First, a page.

Lead Scoring has become extremely popular among business-to-business (B2B) marketers. Enabled by powerful tags and reporting tools built into today’s Contact Management Systems, lead scoring is promoted as a way to help Sales people prioritize their work based on the quality of the leads. And it provides a means for Marketing to compare the value of their various promotional programs.
In our experience, however, lead scoring creates more problems than it solves. Not that it’s wholly without merit, but the time, money and attention that many companies put into lead scoring tends to provide a negative return, and strategic misdirection. That’s because in an attempt to make Sales more efficient, most lead scoring systems go too far.
Lead scoring starts with an agreement between Marketing and Sales regarding the definition of a qualified sales lead. Companies typically identify a series of attributes with which to characterize different leads. And the degree to which a given lead possesses these attributes drives a lower or higher lead score, which enables the sales team to prioritize what, how and when they go after the lead.
The problem, however, is that this approach assumes that there is a lot more “gray area” between what is a good lead and a bad lead than is justified. And most lead scoring systems assume that the salesperson’s time management problem is more complex than it typically is.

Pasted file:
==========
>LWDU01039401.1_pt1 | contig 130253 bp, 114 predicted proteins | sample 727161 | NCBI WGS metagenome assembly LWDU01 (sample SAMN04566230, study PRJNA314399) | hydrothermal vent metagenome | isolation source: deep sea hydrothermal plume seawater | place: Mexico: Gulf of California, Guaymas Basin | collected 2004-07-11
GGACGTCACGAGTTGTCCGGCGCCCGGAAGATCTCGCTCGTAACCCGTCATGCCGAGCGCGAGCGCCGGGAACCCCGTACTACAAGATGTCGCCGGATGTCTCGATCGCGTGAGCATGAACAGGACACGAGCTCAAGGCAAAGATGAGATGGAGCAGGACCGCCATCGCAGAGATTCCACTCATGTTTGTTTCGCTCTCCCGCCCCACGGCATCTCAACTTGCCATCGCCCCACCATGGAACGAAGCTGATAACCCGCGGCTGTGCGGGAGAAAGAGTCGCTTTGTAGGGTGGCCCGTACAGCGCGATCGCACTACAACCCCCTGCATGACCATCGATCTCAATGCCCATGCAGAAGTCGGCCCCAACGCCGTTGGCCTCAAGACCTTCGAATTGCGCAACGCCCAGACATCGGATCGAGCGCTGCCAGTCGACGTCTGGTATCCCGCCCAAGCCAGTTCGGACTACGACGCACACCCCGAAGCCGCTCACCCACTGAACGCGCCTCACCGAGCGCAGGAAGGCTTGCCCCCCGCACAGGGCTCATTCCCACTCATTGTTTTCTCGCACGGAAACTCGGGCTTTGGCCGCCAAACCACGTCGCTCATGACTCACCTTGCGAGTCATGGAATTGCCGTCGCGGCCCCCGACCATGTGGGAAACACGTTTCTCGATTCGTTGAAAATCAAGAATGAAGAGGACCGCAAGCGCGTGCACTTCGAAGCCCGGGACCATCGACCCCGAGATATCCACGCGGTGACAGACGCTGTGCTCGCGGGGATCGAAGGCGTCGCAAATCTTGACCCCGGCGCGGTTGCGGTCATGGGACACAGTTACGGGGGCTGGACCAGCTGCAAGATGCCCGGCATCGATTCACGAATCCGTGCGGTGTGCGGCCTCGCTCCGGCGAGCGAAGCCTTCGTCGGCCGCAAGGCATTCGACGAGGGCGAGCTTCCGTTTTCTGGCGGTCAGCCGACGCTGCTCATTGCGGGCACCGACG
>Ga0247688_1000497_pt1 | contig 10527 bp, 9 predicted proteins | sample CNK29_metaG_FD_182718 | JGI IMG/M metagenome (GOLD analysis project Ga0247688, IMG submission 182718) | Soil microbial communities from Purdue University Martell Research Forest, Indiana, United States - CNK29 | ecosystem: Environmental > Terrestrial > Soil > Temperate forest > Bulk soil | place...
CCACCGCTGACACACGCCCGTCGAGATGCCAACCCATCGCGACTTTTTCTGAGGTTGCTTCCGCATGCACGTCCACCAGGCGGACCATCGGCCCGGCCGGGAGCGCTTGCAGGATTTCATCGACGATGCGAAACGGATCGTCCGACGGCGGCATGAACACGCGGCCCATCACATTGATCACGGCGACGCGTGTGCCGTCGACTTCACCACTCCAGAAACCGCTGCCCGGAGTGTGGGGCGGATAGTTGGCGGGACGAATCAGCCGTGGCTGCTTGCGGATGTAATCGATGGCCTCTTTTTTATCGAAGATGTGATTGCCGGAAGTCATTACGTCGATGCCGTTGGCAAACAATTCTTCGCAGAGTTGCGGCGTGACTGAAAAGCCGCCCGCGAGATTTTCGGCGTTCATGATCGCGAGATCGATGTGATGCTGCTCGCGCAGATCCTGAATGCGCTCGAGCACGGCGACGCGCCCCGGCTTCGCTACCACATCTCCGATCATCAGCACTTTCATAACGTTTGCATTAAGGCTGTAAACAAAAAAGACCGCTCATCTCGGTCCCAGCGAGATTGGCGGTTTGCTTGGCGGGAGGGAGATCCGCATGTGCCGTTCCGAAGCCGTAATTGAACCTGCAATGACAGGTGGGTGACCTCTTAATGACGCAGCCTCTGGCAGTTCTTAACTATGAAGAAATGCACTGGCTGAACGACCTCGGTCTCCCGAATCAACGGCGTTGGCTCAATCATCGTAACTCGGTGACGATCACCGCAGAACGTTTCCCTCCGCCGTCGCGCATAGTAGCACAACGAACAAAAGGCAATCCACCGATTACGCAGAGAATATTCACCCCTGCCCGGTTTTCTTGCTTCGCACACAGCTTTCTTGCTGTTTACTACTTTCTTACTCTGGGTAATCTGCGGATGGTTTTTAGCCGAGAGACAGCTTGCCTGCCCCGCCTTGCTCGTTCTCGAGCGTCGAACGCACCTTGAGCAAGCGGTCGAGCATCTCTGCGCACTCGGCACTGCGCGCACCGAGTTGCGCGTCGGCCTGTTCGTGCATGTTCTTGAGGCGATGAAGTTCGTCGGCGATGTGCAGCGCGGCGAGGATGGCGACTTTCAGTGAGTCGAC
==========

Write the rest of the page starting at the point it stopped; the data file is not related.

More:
Other things being equal, the activities of the typical B2B sales rep will be prioritized based on their perception of what will give them the greatest return (e.g. sales, commissions, etc.,) on their investment of time and effort. Therefore, the critical question that every sales professional will ask about every sales lead is: Is this lead worth my time?
In general, whether a lead is worthwhile is, for most salespeople, pretty black or white. Most tell us what they want is “an appointment with a decision maker who has a need for the company’s products or services, and who wants to talk to the salesperson about how they can help.”
In other words, there aren’t 5, 10 or 20 factors that make a lead qualified. And while you may be able to characterize a lead with multiple attributes, if it isn’t going to change what the rep does, why bother?
Jeff Josephson is the CEO of JV/M, Inc., in Moorestown, NJ. For more information on how you can improve the results from your marketing and sales programs visit www.LeadGen.com, or you can contact Jeff at 856-638-0399 x101 or by email at JLJ@LeadGen.com.